But Moses even gives us instructions for if we go astray: But even there, if you seek God, your God, you'll be able to find him if you're serious, looking for him with your whole heart and soul. When troubles come and all these awful things happen to you, in future days you will come back to God, your God, and listen obediently to what he says. God, your God, is above all a compassionate God. In the end he will not abandon you, he won't bring you to ruin, he won't forget the covenant with your ancestors which he swore to them. Deuteronomy 4:29-31

Reading through Moses' words, I was forced to acknowledge that when it comes to living God's laws, I am failing miserably. Sure I'm avoiding the no-no's of the Ten Commandments (as well as anyone can), but I'm not living reverently in his presence, I'm not serving him with everything within me.

Moses uses the example of a road: So be very careful to act exactly as God commands you. Don't veer off to the right or the left. Walk straight down the road God commands so that you'll have a good life and live a long time in the land that you're about to possess. Deuteronomy 5:32-33

Using that analogy, I am sitting like a lump on the road. I'm on it, but I'm certainly not getting anywhere! I want my faith to be an active, vibrant, dynamic force. I want to be striding confidently down the path that God has sent forth for me. This is the goal I am setting for myself.

So where are you on the path? Is your faith a verb or a noun?

Double Trouble by Susan May Warren is the second title in the PJ Sugar series. PJ has embraced her new role as private detective, even if her boss Jeremy isn't trusting her the way she'd like and her ex-boyfriend and police officer Boone doesn't think she's up to the challenge. They both have to change their tune when PJ undertakes a case that forces her to impersonate a woman in the Witness Protection Program and is sure that her life in is danger. PJ embraces the challenge, despite the threat of exposure. Warren has created a humorous and smart heroine in PJ who constantly seems to be tripping over her own feet and making promises that she can't keep. The sparks between PJ and Jeremy fly right off the page and will have readers just as torn between Boone and Jeremy as PJ is. Warren's writing is never cliched and she delights in upending readers' expectations. This is one series that I hope lasts for twenty or more books!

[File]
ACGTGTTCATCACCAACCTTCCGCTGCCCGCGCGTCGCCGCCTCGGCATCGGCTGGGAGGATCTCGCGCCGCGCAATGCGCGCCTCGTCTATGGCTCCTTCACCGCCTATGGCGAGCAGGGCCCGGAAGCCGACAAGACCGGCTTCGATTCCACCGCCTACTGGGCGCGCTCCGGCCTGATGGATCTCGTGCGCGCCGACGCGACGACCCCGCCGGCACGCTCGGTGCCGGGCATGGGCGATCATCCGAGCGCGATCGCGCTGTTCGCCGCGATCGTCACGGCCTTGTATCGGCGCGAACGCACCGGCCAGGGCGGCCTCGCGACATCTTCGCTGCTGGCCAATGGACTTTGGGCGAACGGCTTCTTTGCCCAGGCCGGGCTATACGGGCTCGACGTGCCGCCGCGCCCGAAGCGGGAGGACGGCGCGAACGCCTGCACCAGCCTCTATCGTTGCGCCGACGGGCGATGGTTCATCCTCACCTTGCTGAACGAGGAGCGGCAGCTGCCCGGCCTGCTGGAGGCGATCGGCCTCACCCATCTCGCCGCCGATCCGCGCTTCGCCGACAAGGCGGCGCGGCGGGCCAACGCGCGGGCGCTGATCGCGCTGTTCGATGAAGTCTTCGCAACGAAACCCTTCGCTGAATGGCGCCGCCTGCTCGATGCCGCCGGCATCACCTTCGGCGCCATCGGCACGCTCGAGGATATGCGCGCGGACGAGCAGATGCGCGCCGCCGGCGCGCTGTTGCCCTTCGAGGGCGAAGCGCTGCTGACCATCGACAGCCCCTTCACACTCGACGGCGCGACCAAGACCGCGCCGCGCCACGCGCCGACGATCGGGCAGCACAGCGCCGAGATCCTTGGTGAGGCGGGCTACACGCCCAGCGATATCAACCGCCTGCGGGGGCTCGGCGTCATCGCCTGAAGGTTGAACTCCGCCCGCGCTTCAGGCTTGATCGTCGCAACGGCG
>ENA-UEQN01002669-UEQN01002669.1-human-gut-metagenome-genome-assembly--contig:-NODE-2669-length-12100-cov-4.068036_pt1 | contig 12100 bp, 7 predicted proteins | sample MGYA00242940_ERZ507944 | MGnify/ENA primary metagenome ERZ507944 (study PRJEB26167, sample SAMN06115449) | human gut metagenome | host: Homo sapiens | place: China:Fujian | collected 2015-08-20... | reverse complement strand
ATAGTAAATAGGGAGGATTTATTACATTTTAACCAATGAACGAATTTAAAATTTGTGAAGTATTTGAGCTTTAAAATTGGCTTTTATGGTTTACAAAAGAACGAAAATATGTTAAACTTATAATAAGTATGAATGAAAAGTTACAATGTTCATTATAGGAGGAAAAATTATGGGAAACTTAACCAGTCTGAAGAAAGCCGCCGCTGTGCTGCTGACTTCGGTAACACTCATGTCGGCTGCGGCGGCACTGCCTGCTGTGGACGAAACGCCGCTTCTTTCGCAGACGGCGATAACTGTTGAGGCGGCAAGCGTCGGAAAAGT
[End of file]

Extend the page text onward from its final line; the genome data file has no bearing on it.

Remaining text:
Thank you to LitFuse for providing me with a copy of this book for review. If you'd like to read more reviews of Double Trouble, click here.


Susan J. Reinhardt said...

Hi Christy -

I popped over from Facebook. Thanks for accepting my friend invitation.


Debbie Clark said...

Christy, I was very moved by your comments. Moses loved the Israelites. At one point, he was willing to have God blot out his name, if God destroyed the people. Wonder if we would love someone so much that we would be willing to do that. It is interesting in the 10 Commandments. The first four are our allegiance and love to God and the last six are how we relate to our fellow men. Jesus summed it up in the New Testament when He said that "You shall love the Lord your God will all your heart, with all your soul, with all your strength, and with all your mind, and your neighbor as yourself". Luke 10:27. There in Luke 10:27 is all of the 10 Commandments summed up in one sentence. There is nothing left out. When we absolutly love God, with all our heart, mind, strength & soul, the rest will follow automatically. How many of us, give ourselves completly to God and love Him so much that we cannot contain it? We would be bursting at the seams to tell it to everyone. Reminds me of a song sung by Don Francisco "I gotta Tell Somebody". It's about the story of Jairus & Jesus healing his daughter to died. At the end of the song, he could not keep it secret. He busted his seams saying that he had to tell somebody what Jesus did for him. Why are we so quiet when Jesus does so many things for us daily? We need to proclaim it to the mountain tops.

Thanks for reading my comments.
Debbie Clark :)